Laurel Ptak

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Ptak in 2014

Laurel Ptak is an artist, curator, writer and educator based in New York City. She is currently director and curator of the artist-founded non-profit organization Art in General in New York City.[1] A multidisciplinary figure inside the field of culture, she has made contributions across disciplines of photography,[2] new media,[3] social practice art,[4] curating[5] and technology.[6] She was named one of 100 top Leading Global Thinkers by Foreign Policy magazine in 2014.[7] She is currently an MFA professor in the School of Art, Media and Technology at The New School[8] and faculty member in the Curatorial Practice graduate program at the School of Visual Arts.[9]

Her work has looked at the social effects of technology and recent projects have taken up topics including feminism,[10] hacking,[11] and social media.[12] She is co-editor of the book Undoing Property? with artist Marysia Lewandowska.[13] Its essays, interviews and artistic projects explore themes of immaterial labor, political economy and the commons. One of Ptak's best known projects, Wages For Facebook,[14] draws upon ideas from the 1970s international Wages for housework feminist campaign to think through contemporary relationships of capitalism, class and affective labor inside social media.[15] When it launched as a website it immediately drew over 20,000 views and was rapidly and internationally debated via social media and the press, setting off a public conversation about worker’s rights and the very nature of labor, as well as the politics of its refusal, in the digital age.[16] She is a co-founder of the award-winning Art+Feminism Wikipedia-Edit-A-Thon project which addresses gender disparities online and their effects on public forms of knowledge, with public edit-a-thons organized each year at the Museum of Modern Art in New York City and co-organized by numerous art institutions and universities around the world.[17]

Ptak studied art, critical theory and art history at Hampshire College and holds an M.A. in curating and the history of contemporary art from the Center for Curatorial Studies at Bard College where she wrote her graduate thesis on feminist art from the 1990s.[18]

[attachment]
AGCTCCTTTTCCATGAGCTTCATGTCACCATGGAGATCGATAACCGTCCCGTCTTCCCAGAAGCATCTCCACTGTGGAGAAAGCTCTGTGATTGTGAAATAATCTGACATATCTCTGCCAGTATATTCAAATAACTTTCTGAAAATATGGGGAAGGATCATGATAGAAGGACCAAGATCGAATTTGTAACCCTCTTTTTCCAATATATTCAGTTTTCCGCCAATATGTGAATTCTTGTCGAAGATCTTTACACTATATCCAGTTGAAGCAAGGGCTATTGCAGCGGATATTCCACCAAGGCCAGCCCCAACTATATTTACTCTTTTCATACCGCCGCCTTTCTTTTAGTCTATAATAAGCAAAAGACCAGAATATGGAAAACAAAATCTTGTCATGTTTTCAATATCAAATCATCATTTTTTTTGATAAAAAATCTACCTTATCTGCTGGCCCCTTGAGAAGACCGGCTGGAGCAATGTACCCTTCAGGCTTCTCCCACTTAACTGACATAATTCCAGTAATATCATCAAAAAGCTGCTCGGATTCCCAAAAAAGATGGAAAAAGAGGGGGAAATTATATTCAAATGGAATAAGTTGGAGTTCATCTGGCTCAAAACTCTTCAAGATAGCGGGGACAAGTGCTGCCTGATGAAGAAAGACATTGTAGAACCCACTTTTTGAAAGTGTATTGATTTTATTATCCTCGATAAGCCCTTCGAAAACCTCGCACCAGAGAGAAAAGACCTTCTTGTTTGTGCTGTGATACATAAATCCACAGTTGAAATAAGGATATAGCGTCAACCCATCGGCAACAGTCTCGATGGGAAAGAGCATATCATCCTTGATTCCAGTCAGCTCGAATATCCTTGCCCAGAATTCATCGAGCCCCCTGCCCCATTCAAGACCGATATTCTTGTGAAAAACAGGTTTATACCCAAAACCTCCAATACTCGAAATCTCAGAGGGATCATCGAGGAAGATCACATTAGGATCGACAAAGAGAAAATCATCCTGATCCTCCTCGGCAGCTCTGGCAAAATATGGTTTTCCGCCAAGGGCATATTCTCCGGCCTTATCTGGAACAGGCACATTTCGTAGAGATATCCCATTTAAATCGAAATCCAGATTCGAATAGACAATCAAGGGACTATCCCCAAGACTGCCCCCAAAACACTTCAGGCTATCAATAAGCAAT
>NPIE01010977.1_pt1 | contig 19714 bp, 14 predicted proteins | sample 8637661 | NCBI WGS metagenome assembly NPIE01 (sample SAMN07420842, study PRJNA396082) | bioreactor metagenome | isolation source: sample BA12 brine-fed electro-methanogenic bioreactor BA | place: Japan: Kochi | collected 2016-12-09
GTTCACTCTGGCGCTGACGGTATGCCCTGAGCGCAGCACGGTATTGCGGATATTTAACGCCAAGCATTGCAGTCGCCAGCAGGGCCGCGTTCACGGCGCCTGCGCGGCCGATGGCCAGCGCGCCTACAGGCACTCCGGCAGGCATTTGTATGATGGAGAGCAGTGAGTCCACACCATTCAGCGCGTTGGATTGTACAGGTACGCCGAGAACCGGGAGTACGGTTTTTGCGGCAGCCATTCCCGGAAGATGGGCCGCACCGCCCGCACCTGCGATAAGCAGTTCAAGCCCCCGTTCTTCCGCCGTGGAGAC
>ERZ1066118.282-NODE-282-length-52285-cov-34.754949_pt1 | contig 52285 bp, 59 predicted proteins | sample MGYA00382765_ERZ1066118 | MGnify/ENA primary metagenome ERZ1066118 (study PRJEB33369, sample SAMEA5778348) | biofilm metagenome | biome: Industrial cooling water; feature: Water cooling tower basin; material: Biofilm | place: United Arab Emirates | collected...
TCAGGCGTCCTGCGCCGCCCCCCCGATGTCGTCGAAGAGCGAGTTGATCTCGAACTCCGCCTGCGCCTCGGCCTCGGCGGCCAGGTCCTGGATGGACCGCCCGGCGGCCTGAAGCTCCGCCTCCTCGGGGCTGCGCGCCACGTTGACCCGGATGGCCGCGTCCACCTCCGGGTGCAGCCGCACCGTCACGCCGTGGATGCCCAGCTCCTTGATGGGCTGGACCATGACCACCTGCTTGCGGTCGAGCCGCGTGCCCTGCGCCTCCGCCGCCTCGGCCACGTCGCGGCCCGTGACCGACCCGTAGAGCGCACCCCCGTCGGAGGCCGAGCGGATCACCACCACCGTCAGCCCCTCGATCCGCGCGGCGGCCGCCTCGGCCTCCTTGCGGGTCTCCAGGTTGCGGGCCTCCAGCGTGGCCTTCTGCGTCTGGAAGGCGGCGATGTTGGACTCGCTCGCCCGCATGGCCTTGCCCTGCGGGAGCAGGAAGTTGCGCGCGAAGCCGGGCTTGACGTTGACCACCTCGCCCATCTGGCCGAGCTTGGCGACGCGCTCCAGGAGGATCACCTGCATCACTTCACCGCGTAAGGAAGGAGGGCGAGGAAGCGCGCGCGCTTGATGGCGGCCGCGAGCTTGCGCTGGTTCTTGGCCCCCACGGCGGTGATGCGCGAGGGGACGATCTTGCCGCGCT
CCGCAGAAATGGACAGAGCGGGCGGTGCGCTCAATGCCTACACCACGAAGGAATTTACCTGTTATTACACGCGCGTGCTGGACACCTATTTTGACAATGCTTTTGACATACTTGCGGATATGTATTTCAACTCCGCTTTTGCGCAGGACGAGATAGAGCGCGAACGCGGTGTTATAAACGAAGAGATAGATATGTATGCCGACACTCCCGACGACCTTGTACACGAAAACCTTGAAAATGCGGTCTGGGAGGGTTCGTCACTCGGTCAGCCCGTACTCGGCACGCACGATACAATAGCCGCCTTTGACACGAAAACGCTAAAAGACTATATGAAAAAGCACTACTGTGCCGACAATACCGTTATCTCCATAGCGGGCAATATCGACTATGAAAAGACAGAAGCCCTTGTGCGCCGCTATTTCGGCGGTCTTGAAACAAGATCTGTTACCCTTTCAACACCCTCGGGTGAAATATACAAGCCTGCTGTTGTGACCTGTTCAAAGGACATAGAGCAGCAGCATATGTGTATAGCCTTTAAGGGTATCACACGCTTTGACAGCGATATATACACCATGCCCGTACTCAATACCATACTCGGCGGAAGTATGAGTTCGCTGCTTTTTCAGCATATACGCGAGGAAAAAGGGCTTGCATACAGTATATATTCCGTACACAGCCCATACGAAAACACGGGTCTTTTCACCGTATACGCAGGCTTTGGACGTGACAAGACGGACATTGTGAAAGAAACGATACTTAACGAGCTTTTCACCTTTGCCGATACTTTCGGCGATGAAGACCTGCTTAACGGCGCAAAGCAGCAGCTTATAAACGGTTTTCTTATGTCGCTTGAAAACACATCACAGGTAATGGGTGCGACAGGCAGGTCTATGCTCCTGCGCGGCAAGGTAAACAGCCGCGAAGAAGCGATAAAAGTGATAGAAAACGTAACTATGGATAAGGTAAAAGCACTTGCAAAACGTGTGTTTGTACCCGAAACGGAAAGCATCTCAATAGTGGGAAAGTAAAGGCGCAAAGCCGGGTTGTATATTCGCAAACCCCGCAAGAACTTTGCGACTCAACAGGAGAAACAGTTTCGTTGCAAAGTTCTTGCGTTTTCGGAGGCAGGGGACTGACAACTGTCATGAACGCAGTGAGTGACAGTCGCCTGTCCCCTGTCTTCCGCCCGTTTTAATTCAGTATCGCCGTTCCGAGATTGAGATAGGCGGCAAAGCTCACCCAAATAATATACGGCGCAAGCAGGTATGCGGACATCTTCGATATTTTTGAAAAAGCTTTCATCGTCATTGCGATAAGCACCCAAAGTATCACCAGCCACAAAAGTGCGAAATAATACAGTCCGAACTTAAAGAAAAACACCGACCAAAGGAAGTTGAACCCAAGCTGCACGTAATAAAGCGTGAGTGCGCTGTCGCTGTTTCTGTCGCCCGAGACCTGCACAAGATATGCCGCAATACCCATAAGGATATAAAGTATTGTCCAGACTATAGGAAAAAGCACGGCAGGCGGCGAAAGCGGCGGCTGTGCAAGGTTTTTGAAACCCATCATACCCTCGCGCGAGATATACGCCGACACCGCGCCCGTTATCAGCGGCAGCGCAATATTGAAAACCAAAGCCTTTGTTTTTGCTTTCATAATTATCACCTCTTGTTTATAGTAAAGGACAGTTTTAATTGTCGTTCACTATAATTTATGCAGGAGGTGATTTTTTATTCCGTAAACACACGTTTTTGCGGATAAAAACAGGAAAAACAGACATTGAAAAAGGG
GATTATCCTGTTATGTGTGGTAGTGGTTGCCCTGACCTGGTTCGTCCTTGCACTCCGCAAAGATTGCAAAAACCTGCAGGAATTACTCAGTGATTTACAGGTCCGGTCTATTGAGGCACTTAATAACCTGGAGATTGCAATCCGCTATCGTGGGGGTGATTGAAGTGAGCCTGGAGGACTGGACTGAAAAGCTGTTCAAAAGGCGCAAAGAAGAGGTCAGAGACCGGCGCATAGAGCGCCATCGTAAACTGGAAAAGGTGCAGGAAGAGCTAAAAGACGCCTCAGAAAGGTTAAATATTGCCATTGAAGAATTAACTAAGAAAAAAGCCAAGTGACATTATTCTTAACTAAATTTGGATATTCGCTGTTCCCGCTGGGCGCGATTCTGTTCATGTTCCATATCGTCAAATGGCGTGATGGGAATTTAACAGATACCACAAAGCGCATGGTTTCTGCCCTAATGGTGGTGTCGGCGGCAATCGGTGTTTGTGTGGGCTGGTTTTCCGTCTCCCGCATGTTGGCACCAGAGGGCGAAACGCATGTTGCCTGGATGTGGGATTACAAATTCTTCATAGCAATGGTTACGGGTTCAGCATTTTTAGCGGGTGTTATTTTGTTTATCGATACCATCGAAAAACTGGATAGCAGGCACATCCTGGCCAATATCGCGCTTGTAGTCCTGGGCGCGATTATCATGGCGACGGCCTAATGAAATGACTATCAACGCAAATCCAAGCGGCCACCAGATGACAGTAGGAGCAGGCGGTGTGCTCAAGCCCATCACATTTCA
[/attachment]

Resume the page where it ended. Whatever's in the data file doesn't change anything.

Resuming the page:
References[edit]

  1. ^ "Art in General Appoints Laurel Ptak as Executive Director". artforum.com. Retrieved 2017-05-31. 
  2. ^ "25 Under 25: Up-And-Coming American Photographers". Duke University. Retrieved 2015-04-15. 
  3. ^ Robin Cembalest (February 2014). "101 Women Artists Who Got Wikipedia Pages This Week". Artnews. Retrieved 2015-04-15. 
  4. ^ Jason Foumberg (February 2014). "It Take Practice". Artforum. Retrieved 2015-04-15. 
  5. ^ Rozalia Jovanovic (September 2012). "Independent Curators International Announced Nominees for 2012 Independent Vision Curatorial Award". New York Observer. Retrieved 2015-04-15. 
  6. ^ Jessica Weisberg (January 2014). "Should Facebook Pay Its Users?". The Nation. Retrieved 2015-04-15. 
  7. ^ "A World Disrupted: The Leading Global Thinkers of 2014". Foreign Policy Magazine. November 2014. Retrieved 2015-04-15. 
  8. ^ "Art, Media, Technology Faculty". The New School. Retrieved 2015-04-15. 
  9. ^ "SVA Curatorial Practice Master of Arts". Retrieved 29 January 2017. 
  10. ^ Catherine Wagley (February 2014). "Wikipedia Becomes a Battleground for Art Activism". L.A. Weekly. Retrieved 2015-04-15. 
  11. ^ Stephen Squibb (February 2014). "Ubiquitous Economies, Free Kevins: Interview with Laurel Ptak". Idiom Magazine. Retrieved 2015-04-15. 
  12. ^ Anna North (October 2014). "The Social Network That Pays You to Friend". New York Times. Retrieved 2015-04-15. 
  13. ^ "Undoing Property?". Sternberg Press. Retrieved 29 January 2017. 
  14. ^ "Wages For Facebook". Laurel Ptak. January 2014. Retrieved 2015-04-15. 
  15. ^ E. Alex Jung (Spring 2014). "Wages for Facebook". Dissent Magazine. Retrieved 2015-04-15. 
  16. ^ Eyebeam Art + Technology Center (January 2014). "Wages For Facebook". Retrieved 2015-04-15. 
  17. ^ "101 Women Artists Who Got Wikipedia Pages This Week". ARTnews. Retrieved 29 January 2017. 
  18. ^ "CCS Bard Masters Theses". Center For Curatorial Studies at Bard College. Retrieved 29 January 2017.